They’d announced last week that they would close in the spring, but instead shut down Friday. Of course, I’m sure Mayor Rahm would have done something to help if he’d known! (Not.) The settlement house model was a successful one, but a lot of people are invested in the idea that spending money on poor people is a waste:
CHICAGO (AP) — Hull House, the Chicago social services organization founded more than 120 years ago by the Nobel Peace Prize winner Jane Addams, closed Friday after running out of money.
The agency said the poor economy resulted in more demand for its services but also made it harder to raise money to cover its costs. Hull House has been providing child care, job training, housing assistance and other services for 60,000 people a year in the Chicago area.
The agency had announced plans to close in the spring, but Friday’s shutdown was unexpected, striking some 300 employees with a devastating and unexpected blow. They received layoff notices and final paychecks and then spent the day packing their belongings and saying tearful good-byes. Many said they were startled to learn their insurance ended almost two weeks ago.
“It’s been my life,” said Dianne Turner, who spent 25 years teaching families in Chicago housing projects how to break the cycle of poverty. “It wasn’t about the pay. It was about seeing a family go from feeling hopeless to being hopeful and feeling like they can do things.”
Turner said she knows what it’s like to live in the projects and dream of something better. She got her first job as a teenager through Hull House and said the organization helped teach her the value of education, how to save money and how to be a leader.
Founded in 1889, Hull House was the best known of the 400 settlement houses in the United States in the early 1900s. The settlements were designed to provide services to immigrants and the poor while uplifting them through culture, education and recreation. At its peak, Hull House served more than 9,000 people a week, offering medical help, an art gallery, citizenship classes, a gardening club and a gym with sports programs.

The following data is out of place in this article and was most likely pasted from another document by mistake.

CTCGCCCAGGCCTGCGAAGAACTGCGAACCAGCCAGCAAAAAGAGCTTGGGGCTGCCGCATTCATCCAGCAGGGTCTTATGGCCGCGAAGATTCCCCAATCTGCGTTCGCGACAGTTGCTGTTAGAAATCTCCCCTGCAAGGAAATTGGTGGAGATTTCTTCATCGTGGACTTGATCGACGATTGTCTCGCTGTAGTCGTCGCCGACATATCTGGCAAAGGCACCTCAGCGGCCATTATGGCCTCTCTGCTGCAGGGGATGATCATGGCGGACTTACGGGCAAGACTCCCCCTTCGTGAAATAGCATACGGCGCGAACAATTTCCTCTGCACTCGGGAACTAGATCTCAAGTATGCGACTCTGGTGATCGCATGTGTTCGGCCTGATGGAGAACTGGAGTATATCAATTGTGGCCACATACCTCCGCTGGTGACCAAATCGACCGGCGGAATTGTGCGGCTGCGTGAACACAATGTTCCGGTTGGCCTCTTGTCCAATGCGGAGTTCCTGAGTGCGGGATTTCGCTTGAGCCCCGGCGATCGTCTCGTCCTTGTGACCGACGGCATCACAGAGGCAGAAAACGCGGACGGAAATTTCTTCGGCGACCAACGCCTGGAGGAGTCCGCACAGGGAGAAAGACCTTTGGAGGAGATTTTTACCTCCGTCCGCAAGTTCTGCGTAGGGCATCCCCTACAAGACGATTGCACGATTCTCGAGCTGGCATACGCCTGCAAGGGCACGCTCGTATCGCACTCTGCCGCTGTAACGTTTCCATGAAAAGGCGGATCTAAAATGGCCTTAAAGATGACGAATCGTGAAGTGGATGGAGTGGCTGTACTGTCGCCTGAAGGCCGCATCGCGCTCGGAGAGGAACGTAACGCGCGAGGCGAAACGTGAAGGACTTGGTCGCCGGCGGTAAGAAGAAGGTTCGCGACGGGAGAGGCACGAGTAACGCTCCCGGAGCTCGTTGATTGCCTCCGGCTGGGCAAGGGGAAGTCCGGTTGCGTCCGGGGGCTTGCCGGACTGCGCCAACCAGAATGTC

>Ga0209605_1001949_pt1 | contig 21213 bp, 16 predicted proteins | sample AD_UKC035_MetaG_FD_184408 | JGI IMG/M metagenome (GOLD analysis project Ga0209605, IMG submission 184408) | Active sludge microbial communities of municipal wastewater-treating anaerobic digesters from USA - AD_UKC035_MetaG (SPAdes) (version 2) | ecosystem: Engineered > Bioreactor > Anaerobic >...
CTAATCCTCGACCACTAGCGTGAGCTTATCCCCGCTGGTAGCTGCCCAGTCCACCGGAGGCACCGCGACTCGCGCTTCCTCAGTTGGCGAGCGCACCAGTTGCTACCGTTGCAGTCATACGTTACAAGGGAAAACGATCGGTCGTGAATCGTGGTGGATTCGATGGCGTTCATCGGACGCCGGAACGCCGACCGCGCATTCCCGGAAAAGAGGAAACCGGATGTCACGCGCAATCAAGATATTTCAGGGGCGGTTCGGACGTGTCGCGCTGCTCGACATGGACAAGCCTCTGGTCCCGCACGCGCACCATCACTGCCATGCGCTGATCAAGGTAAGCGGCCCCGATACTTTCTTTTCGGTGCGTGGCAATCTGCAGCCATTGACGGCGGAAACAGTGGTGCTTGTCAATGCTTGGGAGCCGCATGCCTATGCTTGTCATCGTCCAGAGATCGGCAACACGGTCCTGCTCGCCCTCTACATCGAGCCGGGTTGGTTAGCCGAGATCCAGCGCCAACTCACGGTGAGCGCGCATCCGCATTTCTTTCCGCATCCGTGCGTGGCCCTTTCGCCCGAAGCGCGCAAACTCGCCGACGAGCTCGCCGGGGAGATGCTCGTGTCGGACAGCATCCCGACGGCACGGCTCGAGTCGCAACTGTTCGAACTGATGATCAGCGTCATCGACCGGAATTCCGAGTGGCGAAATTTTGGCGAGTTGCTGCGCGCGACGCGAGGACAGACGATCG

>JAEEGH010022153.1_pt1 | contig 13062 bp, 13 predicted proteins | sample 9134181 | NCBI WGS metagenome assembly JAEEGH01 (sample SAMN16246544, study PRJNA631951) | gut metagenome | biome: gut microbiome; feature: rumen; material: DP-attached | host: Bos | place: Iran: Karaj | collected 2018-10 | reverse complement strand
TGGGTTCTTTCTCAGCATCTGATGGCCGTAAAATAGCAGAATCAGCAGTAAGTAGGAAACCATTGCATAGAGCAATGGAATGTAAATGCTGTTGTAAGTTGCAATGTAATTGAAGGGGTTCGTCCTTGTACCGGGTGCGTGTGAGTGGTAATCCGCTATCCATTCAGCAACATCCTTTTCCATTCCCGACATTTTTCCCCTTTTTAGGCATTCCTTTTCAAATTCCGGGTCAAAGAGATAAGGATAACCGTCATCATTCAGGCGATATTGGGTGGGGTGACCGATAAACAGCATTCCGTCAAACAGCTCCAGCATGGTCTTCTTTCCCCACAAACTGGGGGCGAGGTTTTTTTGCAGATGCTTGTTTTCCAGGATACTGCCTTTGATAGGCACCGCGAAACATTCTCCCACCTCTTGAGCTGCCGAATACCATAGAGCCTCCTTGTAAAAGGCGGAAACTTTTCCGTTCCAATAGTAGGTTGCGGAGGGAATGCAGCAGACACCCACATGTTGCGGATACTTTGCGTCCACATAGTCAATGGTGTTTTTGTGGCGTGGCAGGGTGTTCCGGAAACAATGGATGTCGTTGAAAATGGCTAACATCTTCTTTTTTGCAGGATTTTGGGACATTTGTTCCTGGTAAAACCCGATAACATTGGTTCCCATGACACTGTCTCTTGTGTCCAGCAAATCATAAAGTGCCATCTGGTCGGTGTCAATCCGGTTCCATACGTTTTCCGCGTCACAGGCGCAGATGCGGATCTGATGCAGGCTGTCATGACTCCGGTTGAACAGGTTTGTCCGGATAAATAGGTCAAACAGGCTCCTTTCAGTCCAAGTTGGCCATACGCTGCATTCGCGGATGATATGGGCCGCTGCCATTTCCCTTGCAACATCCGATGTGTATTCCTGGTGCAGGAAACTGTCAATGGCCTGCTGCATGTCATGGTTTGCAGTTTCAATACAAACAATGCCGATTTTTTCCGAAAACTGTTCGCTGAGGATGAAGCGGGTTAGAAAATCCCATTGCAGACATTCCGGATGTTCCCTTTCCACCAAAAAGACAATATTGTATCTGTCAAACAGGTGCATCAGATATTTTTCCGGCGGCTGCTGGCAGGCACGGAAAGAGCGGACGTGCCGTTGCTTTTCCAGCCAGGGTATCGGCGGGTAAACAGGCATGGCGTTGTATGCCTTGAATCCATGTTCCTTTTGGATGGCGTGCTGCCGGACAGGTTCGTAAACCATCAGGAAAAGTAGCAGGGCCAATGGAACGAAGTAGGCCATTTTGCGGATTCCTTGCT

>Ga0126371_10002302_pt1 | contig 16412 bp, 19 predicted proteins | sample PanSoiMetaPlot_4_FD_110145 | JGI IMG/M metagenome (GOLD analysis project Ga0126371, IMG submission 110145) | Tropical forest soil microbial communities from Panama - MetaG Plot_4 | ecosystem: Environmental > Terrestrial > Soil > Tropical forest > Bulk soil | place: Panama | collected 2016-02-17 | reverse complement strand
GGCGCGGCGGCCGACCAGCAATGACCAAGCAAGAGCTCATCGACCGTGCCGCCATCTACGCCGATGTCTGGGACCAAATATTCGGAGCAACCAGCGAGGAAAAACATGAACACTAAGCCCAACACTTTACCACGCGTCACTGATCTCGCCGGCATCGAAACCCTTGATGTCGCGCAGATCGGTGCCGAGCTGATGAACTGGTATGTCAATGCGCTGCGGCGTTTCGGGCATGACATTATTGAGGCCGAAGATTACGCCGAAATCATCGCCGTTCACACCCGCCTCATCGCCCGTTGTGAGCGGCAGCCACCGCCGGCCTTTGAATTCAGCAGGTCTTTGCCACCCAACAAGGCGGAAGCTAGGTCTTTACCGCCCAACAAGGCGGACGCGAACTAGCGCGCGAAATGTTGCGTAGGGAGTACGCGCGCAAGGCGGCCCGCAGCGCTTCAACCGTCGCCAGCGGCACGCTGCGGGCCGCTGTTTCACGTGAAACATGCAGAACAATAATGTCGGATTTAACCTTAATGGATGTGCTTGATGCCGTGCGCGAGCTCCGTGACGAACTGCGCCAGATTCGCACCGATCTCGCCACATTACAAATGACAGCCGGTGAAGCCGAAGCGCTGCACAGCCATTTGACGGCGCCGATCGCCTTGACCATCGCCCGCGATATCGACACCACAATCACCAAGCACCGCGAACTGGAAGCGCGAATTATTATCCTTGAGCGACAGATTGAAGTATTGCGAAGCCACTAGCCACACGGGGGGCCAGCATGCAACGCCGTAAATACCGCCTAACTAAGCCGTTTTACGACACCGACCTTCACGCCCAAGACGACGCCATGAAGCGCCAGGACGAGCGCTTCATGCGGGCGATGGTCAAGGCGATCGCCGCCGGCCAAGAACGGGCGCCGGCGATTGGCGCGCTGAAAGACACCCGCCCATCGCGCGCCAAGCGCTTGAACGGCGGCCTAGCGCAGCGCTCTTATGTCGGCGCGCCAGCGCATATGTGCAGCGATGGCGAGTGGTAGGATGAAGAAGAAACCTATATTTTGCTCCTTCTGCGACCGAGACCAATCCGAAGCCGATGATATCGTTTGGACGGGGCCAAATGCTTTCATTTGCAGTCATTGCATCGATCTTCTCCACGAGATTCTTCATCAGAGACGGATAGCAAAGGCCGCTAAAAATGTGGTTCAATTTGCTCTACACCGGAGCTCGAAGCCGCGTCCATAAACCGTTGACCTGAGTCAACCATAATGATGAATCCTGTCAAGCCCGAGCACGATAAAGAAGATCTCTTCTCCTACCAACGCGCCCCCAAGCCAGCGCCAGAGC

I’m beginning to wonder whether I have some nerve damage from the surgery. It sort of hurts all over (like a pinched nerve), and when I sit at the computer, it really hurts when I type with my right hand.
Oh well, I’ll see the surgeon in a few days and let him figure it out.
Taibbi wonders if it’s real. Well, of course it’s not “real” – it’s a campaign strategy. But that doesn’t mean we can’t make him to follow through on it:
If as SEC enforcement chief Bob Khuzami has not investigated the vast corruption involved with the creation of mortgage backed securities (it’s called “securitization” – it should be policed by the SECURITIES and exchange commission), then why would he start now? Even leaving out his potential culpability from his Deutsche days, Khuzami has been part of the problem, if anything.
I would feel better about a committee that not only didn’t have a White House flack and a failed/compromised SEC enforcement chief sitting on it, but had nobody with any ties to Wall Street at all. The argument for them would be that we need someone with expertise on the committee, but I’m not buying it. I’d rather see Schneiderman hole up in an abandoned warehouse with ten vice detectives from someplace like Detroit or Miami. And Charles Martin Smith, if they can get him.
Seriously: despite what people think, the crimes we’re dealing with are not terribly complicated, and any veteran investigator would grasp the basic concept – taking worthless crap and selling it as high-end merchandise – within ten minutes. The most important element contributing to the success of a committee like this is a locked room full of clean hands. And Breuer and Khuzami are not a good start.
But it’s too early to say what is going on. Everything that I’ve heard about Schneiderman in the last year leads me to believe that he’s the genuine article. I haven’t heard a single thing suggesting otherwise. But there are certainly a lot of curious elements here. For one thing, as Yves Smith points out, Schneiderman really isn’t getting much extra authority by taking this post. As New York AG he could already have taken this investigation anywhere he wanted:
It’s clear what the Administration is getting from getting Schneiderman aligned with them. It is much less clear why Schneiderman is signing up. He can investigate and prosecute NOW. He has subpoena powers, staff, and the Martin Act. He doesn’t need to join a Federal committee to get permission to do his job. And this is true for ALL the others agencies represented on this committee. They have investigative and enforcement powers they have chosen not to use. So we are supposed to believe that a group, ex Schneiderman, that has been remarkably complacent, will suddenly get religion on the mortgage front because they are all in a room and Schneiderman is a co-chair?
One thing we do know: Obama’s decision to tap Schneiderman publicly, and dump Geithner, and whisper about a millionaire’s tax, signals a shift in its public attitude toward the Wall Street corruption issue. The administration is clearly listening to the Occupy movement. Whether it’s now acting on their complaints, or just trying to look like it’s doing something, is another question. It’s way too early to tell. But it’s certainly very interesting.